A group of teenagers has convinced a King County superior court judge to order the Washington State Department of Ecology to consider statewide reductions in carbon dioxide emissions.

They say they're shocked but also excited.

Judge Hollis Hill issued the ruling last week. It will require ECY to reconsider the petition filed by eight teens last year. The petition asked for officials to develop policy-limiting carbon dioxide emissions based on best available science.

Andrea Rodgers of the Western Environmental Law Center and an attorney for the teen petitioners called the decision a "landmark ruling."

"The effect of this decision is that for the first time in the United States, a court of law has ordered a state agency to consider the most current and best available climate science when deciding to regulate carbon dioxide emissions," she said. "The court directed Ecology to apply the agency's own findings that climate change presents an imminent threat to Washington and demands immediate action. The ball is now in Ecology's court to do the right thing and protect our children and future generations."

Judge Hill ruled that climate change is a reality and negatively affecting Washington's environment.

The youth petitioners participated in the suit because they see themselves as the long-term victims of any failure to act today.

The referred to climate models that require a 4% yearly reduction in CO2 in order to stave off permanent damage.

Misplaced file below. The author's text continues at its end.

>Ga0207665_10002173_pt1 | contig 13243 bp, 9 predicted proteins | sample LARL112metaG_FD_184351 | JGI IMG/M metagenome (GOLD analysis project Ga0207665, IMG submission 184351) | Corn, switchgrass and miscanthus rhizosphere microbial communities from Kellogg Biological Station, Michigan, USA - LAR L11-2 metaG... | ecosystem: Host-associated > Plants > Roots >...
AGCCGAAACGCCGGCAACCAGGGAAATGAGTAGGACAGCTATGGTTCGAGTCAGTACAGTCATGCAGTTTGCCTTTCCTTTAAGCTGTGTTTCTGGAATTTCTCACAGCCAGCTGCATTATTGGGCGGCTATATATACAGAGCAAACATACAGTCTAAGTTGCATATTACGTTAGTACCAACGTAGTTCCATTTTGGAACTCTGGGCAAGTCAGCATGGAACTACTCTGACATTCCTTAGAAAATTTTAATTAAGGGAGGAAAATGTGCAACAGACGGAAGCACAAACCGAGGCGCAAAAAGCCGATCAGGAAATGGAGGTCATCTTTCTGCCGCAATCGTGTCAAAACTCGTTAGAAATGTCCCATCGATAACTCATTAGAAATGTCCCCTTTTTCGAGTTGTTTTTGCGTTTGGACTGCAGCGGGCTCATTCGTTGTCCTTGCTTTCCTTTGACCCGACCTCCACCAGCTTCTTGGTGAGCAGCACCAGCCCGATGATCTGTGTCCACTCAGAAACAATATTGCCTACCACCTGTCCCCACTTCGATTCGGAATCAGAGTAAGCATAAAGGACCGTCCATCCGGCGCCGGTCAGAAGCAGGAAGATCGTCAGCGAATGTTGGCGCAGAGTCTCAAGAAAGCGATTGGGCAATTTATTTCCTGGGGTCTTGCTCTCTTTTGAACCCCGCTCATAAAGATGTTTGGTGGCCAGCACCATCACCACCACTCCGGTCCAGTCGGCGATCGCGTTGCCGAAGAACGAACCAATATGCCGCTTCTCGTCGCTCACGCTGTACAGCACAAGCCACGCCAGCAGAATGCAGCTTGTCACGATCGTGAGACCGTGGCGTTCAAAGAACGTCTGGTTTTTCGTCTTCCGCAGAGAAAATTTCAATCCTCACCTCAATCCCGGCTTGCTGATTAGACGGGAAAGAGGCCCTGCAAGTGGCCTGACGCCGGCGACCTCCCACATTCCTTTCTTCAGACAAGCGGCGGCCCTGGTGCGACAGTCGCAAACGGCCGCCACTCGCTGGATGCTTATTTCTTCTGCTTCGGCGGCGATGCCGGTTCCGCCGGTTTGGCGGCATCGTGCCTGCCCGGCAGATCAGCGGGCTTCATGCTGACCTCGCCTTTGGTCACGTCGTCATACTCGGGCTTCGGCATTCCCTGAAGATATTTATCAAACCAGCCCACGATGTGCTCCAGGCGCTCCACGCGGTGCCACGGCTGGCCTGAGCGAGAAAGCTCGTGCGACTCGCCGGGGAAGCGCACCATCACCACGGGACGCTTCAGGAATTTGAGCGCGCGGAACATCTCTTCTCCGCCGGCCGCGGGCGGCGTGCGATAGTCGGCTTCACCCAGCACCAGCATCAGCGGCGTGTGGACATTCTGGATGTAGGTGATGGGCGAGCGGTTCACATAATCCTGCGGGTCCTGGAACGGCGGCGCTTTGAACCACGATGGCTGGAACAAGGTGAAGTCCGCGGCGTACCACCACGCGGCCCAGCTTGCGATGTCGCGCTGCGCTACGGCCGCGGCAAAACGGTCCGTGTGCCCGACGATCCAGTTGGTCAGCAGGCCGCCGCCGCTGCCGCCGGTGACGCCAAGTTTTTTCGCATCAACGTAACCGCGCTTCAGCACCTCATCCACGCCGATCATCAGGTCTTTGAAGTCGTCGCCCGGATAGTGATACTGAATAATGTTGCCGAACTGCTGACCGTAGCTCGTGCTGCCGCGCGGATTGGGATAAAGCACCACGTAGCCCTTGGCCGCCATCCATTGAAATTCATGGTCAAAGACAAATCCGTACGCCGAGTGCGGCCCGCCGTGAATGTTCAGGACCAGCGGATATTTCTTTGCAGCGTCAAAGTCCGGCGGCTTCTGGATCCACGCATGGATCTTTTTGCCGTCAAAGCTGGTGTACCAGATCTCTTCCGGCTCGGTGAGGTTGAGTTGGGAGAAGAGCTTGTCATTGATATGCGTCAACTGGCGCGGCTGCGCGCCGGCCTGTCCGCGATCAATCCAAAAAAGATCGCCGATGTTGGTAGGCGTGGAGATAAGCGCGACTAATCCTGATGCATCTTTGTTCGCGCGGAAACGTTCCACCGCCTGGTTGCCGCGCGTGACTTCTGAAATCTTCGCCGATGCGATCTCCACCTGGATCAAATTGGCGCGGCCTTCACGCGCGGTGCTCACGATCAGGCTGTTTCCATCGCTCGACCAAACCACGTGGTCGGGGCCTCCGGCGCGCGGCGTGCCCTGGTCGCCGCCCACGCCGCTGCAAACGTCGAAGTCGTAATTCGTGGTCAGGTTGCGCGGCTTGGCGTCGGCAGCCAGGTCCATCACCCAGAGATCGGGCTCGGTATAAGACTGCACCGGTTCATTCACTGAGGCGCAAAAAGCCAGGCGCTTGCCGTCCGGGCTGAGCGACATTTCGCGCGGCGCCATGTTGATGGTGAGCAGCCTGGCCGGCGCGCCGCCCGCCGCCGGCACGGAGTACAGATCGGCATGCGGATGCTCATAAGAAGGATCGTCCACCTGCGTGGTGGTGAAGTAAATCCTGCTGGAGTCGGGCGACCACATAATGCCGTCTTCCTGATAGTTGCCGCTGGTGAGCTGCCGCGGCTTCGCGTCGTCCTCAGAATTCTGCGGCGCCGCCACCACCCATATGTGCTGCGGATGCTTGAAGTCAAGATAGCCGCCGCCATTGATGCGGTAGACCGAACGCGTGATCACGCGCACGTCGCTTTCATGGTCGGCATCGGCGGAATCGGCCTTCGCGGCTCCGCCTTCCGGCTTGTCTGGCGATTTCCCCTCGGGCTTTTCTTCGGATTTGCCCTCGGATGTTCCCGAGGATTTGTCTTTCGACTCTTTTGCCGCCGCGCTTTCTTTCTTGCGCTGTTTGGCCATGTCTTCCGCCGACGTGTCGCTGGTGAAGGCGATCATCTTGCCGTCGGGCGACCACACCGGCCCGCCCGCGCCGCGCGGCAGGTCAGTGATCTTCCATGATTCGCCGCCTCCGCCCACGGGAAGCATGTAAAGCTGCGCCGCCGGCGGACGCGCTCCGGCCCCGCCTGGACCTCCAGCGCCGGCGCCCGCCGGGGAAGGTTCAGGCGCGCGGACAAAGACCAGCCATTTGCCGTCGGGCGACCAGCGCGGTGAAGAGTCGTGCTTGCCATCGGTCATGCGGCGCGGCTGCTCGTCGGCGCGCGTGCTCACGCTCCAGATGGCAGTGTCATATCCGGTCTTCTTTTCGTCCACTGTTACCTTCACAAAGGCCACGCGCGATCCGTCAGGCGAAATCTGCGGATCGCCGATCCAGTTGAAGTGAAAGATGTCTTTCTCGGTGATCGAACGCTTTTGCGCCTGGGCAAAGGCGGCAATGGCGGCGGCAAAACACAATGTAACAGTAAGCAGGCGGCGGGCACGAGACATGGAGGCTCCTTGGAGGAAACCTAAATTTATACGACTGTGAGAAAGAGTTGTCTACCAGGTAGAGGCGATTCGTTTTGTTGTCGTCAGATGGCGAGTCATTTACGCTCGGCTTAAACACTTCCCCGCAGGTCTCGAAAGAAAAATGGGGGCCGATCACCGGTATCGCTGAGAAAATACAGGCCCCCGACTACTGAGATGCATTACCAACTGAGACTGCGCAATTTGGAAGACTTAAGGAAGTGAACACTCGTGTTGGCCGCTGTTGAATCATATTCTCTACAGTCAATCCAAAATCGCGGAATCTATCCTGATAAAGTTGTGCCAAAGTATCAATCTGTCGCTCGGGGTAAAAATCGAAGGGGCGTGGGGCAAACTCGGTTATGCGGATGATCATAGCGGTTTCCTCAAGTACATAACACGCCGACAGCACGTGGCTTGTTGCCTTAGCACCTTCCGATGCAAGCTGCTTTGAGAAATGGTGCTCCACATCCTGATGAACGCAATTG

"Kids understand the threats climate change will have on our future," said 13-year-old petitioner Zoe Foster. "I'm not going to sit by and watch my government do nothing. We don't have time to waste. I'm pushing my government to take real action on climate, and I won't stop until change is made."

The ruling may give Gov. Jay Inslee an opportunity to take action as well after failing to pass his climate package through the state legislature.

"And they're too young to vote," Rodgers said. "They can't take their political views and express them at the ballot box."

The Department of Ecology has two weeks to respond to the decision. They sent KING 5 the following statement:

"Reducing greenhouse gas pollution is vital to our future and we want people engaged on the issue. As directed by the court,we are reviewing the petition denial and expect to make a decision by July 8."

The teens hope it sends a message to other youth paying attention.

"I want them to know they can make a difference," Gabe Mandell said. "We can change the world."